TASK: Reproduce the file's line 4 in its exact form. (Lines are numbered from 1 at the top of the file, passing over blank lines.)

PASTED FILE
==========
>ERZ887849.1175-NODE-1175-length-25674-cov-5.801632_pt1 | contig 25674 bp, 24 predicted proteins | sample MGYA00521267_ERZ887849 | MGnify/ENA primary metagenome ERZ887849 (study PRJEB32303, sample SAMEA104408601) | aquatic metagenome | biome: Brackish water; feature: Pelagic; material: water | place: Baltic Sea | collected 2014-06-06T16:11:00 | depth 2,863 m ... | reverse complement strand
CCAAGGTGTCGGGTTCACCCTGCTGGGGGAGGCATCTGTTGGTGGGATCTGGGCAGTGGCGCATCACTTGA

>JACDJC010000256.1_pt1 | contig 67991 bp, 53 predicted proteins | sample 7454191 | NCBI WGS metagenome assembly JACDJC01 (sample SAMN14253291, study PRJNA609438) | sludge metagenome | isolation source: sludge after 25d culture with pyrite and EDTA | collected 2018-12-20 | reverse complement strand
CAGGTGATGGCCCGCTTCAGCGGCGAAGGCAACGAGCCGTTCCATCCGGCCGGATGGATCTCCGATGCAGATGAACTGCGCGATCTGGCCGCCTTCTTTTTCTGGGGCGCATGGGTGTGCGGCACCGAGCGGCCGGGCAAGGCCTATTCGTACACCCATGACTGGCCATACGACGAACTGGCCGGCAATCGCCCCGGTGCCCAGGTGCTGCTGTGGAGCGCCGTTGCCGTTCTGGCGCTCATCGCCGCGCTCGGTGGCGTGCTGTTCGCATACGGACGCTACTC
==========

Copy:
CAGGTGATGGCCCGCTTCAGCGGCGAAGGCAACGAGCCGTTCCATCCGGCCGGATGGATCTCCGATGCAGATGAACTGCGCGATCTGGCCGCCTTCTTTTTCTGGGGCGCATGGGTGTGCGGCACCGAGCGGCCGGGCAAGGCCTATTCGTACACCCATGACTGGCCATACGACGAACTGGCCGGCAATCGCCCCGGTGCCCAGGTGCTGCTGTGGAGCGCCGTTGCCGTTCTGGCGCTCATCGCCGCGCTCGGTGGCGTGCTGTTCGCATACGGACGCTACTC